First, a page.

What Is Parainfluenza?

In This Article

Parainfluenza is a common virus that can cause both upper and lower respiratory infections, including colds, bronchitis, croup, and pneumonia. Despite the name, it is not related to influenza (the flu) because it is caused by an entirely different virus known as human parainfluenza virus (HPIV).

There are actually four different types of HPIV:

  • HPIV-1: the leading cause of croup in children
  • HPIV-2: also a common cause for croup typically seen in autumn
  • HPIV-3: associated with pneumonia, bronchitis, and bronchiolitis
  • HPIV-4: a less common type associated with more severe illness

Symptoms vary depending on both the viral type and individual. Parainfluenza symptoms are most severe in infants, persons with weakened immune systems, and the elderly.

How Parainfluenza Is Spread

As with the cold and flu, parainfluenza can be easily passed from person to person. The virus itself is quite robust and can live on surfaces for up to 10 hours. As a result, it can spread rapidly through kindergarten and elementary schools.

To prevent the spread of infection, the same rules for the cold or flu would apply:

  • Wash your hands after coming into contact with a cold or flu sufferer.
  • Clean any objects and surfaces the ill person may have touched.
  • If you are ill, cover your mouth when you cough or sneeze.
  • Keep a child from school if he or she is sick.

Common Parainfluenza Symptoms

After exposure, it takes between two to seven day for symptoms to develop, the most common of which include:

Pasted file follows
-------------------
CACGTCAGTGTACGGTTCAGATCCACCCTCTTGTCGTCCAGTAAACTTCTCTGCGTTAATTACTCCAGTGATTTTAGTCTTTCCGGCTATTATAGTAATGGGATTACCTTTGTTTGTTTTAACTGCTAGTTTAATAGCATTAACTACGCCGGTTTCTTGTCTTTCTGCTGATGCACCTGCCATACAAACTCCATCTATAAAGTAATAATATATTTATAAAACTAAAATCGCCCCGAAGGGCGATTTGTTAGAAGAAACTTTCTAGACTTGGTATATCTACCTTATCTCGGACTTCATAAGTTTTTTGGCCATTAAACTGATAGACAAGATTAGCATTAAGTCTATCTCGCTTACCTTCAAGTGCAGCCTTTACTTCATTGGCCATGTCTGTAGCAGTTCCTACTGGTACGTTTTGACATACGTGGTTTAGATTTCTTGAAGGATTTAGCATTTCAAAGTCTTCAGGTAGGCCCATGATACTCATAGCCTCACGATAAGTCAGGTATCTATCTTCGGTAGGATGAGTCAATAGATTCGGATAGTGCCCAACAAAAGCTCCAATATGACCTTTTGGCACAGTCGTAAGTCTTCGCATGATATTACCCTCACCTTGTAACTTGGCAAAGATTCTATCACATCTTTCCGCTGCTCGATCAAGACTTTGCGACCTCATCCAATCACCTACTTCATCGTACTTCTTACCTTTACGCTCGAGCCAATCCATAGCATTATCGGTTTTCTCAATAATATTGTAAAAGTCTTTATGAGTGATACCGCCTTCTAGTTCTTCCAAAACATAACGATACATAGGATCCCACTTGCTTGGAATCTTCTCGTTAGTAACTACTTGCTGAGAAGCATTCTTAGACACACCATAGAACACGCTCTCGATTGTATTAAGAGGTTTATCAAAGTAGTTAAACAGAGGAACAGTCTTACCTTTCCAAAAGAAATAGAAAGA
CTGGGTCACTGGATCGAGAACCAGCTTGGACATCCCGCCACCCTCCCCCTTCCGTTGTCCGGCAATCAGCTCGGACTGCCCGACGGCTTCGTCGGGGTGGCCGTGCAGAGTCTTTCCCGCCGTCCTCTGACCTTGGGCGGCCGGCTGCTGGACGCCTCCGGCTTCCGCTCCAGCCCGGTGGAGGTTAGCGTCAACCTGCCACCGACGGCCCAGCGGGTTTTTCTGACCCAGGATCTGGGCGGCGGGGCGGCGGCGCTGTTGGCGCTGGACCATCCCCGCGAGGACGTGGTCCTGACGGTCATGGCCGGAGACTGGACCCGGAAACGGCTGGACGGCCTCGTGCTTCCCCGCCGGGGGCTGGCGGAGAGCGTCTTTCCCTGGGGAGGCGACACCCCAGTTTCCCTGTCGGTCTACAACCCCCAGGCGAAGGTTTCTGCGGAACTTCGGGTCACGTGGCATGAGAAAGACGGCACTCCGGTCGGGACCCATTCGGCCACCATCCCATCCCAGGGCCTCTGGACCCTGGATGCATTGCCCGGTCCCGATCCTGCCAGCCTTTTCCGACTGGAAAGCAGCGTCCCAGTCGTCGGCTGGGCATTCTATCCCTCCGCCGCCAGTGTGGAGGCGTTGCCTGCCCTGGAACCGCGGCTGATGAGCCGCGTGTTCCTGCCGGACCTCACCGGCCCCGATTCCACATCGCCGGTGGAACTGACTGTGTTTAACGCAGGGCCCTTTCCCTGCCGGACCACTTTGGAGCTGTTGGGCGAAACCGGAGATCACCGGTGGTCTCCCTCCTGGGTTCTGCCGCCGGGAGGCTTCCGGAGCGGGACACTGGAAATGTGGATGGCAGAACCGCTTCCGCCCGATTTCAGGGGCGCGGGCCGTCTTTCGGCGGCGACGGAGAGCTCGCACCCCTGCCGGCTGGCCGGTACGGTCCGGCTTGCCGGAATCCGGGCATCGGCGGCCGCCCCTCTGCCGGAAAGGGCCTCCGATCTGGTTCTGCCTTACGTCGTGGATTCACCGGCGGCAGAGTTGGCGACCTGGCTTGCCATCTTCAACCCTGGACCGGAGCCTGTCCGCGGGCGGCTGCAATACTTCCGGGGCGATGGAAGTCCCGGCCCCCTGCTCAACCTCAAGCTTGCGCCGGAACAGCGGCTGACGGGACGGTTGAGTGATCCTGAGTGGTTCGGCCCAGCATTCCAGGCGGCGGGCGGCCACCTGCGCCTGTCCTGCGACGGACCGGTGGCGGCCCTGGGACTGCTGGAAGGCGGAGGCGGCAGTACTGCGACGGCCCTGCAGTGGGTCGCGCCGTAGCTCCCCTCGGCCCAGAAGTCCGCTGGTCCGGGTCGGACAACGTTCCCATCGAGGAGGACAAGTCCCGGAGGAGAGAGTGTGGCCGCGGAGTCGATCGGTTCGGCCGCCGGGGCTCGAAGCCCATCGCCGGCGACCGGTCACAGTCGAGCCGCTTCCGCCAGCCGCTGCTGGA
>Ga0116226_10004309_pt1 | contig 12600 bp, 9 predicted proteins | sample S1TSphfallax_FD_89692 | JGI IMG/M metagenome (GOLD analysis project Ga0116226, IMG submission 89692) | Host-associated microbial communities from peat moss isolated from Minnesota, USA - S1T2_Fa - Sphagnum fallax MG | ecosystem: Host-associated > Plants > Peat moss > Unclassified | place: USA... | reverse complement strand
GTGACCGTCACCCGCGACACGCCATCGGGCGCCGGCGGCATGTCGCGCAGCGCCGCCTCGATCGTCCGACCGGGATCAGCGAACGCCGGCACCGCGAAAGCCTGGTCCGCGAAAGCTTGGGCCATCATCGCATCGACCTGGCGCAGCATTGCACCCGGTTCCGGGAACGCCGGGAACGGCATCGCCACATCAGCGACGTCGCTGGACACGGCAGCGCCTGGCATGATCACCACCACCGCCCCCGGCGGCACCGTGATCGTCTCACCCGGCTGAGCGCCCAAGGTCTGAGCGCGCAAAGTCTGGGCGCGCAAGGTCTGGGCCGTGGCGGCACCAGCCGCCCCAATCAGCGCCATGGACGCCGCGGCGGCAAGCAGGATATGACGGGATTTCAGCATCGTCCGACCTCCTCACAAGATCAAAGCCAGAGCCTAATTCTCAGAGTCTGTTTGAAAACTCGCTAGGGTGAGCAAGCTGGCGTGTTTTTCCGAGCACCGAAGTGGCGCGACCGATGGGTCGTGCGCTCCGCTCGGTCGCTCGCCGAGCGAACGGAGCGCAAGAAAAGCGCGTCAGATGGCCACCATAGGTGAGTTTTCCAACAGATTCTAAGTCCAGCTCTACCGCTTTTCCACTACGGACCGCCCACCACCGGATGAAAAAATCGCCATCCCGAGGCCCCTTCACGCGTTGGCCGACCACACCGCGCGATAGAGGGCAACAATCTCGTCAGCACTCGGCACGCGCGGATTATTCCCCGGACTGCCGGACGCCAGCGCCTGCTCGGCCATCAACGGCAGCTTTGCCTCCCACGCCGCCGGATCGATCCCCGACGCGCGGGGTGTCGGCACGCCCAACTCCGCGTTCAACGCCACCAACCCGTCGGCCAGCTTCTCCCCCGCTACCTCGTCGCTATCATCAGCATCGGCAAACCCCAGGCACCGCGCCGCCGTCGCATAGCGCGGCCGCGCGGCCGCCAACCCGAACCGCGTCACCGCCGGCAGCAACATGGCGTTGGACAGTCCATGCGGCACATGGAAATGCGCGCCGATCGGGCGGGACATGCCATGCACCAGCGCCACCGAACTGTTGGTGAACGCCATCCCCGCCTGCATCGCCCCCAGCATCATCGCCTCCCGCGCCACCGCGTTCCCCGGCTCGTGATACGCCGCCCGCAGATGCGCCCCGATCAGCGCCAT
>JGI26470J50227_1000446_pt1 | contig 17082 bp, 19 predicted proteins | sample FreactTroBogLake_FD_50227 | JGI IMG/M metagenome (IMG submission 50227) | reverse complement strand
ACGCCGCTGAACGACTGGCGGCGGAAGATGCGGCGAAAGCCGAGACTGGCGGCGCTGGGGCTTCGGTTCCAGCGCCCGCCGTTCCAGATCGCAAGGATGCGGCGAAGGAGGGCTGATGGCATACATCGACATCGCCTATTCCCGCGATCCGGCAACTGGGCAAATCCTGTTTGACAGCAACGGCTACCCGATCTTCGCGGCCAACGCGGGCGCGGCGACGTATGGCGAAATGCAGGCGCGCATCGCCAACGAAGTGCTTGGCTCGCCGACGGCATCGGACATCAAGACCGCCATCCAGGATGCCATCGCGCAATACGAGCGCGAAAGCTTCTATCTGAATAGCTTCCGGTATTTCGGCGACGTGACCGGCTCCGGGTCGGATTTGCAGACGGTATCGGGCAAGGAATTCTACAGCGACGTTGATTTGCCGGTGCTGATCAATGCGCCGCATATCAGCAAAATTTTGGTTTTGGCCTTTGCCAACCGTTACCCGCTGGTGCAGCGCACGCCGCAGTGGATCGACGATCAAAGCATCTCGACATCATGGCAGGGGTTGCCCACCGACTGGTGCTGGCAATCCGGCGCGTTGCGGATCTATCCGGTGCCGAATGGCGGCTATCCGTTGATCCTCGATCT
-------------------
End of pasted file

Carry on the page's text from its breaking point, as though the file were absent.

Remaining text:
• Sore throat
  • Cough
  • Sneezing
  • Fever
  • Shortness of breath
  • Wheezing
  • Congestion
  • Ear pain
  • Chest pain
  • Lack of appetite

In some cases, the symptoms can progressively worsen and lead to infections in the main bronchial tube of the lungs (bronchitis), the smaller air passages (bronchiolitis), or the lung itself (pneumonia).

Treatment Options

Parainfluenza is typically treated symptomatically. If the symptoms are mild, there is usually no need for medical intervention. In cases of fever or body aches, acetaminophen or an over-the-counter cold and flu remedy may be used. (For children and adolescents, aspirin should be avoided.)

A parainfluenza infection can sometimes turn serious in younger children. In cases of wheezing or breathing difficulty, nebulizer medications such as Pulmicort may be used to help relax and open the air passages. In the event of respiratory distress, oral steroids or a shot of epinephrine may be prescribed. Secondary pneumonia is typically be treated with antibiotics.

A Word From Verywell

Parainfluenza is more common than most of us realize and, in most cases, is not of great concern. In fact, most people won't know whether they've caught a cold or HPIV, and it usually doesn't matter.

However, if symptoms worsen or persist, don't hesitate to seek medical attention. This is especially true if you have a child under 18 months. Tests can be performed to identify the virus, while an X-ray or CT scan can determine the extent of a respiratory infection if any.

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Article Sources

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  • Centers for Disease Control and Prevention. "Human Parainfluenza Viruses (HPIVs)." Atlanta, Georgia; updated October 6, 2017.
  • Waghmare, A.; Wagner, T.; Andrews, R. et al. "Successful Treatment of Parainfluenza Virus Respiratory Tract Infection With DAS181 in 4 Immunocompromised Children." J Pediatric Infect Dis Soc. 2015; 4(2):114-8. DOI: 10.1093/jpids/piu039.